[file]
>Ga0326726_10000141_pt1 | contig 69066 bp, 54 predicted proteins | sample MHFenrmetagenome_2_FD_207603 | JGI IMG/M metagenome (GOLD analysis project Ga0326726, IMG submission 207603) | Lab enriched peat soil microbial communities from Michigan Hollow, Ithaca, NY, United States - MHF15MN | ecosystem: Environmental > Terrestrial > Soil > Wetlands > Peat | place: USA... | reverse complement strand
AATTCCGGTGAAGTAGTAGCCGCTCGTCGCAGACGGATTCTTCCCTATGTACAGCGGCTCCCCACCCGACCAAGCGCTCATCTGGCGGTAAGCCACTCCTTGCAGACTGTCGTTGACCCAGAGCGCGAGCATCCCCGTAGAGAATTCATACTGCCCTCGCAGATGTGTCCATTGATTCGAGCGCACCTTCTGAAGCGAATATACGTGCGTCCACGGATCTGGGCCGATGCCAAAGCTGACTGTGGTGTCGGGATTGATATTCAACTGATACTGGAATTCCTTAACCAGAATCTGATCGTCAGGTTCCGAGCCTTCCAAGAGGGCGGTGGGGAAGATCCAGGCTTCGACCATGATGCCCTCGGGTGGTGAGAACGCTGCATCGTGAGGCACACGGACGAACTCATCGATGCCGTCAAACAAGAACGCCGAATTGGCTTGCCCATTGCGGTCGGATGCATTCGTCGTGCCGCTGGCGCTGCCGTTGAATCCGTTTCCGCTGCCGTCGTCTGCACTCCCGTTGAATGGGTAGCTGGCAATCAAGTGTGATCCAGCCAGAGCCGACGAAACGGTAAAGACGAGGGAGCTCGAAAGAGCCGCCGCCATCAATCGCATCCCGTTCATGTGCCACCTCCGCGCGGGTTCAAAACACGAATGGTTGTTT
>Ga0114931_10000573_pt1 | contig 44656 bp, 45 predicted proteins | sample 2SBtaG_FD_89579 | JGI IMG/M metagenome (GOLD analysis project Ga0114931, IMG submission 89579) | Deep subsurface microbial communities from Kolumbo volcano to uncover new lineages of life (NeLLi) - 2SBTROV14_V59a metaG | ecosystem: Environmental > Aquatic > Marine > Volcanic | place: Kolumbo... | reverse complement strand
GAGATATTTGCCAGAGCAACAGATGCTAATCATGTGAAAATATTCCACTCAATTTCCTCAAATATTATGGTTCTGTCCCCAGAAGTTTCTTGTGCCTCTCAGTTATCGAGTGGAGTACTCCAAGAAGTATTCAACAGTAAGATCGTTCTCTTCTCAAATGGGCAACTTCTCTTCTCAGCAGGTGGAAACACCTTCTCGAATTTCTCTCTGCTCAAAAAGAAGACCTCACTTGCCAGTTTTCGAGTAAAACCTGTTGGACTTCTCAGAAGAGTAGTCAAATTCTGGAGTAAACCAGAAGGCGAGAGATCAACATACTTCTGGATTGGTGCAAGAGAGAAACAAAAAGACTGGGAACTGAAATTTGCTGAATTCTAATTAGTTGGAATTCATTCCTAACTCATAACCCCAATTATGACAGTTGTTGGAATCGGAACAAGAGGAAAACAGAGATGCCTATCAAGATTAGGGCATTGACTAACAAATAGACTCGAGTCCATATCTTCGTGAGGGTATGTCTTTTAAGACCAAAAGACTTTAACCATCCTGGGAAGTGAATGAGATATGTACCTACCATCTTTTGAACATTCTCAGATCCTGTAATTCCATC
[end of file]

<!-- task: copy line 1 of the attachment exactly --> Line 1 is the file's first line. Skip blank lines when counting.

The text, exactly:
>Ga0326726_10000141_pt1 | contig 69066 bp, 54 predicted proteins | sample MHFenrmetagenome_2_FD_207603 | JGI IMG/M metagenome (GOLD analysis project Ga0326726, IMG submission 207603) | Lab enriched peat soil microbial communities from Michigan Hollow, Ithaca, NY, United States - MHF15MN | ecosystem: Environmental > Terrestrial > Soil > Wetlands > Peat | place: USA... | reverse complement strand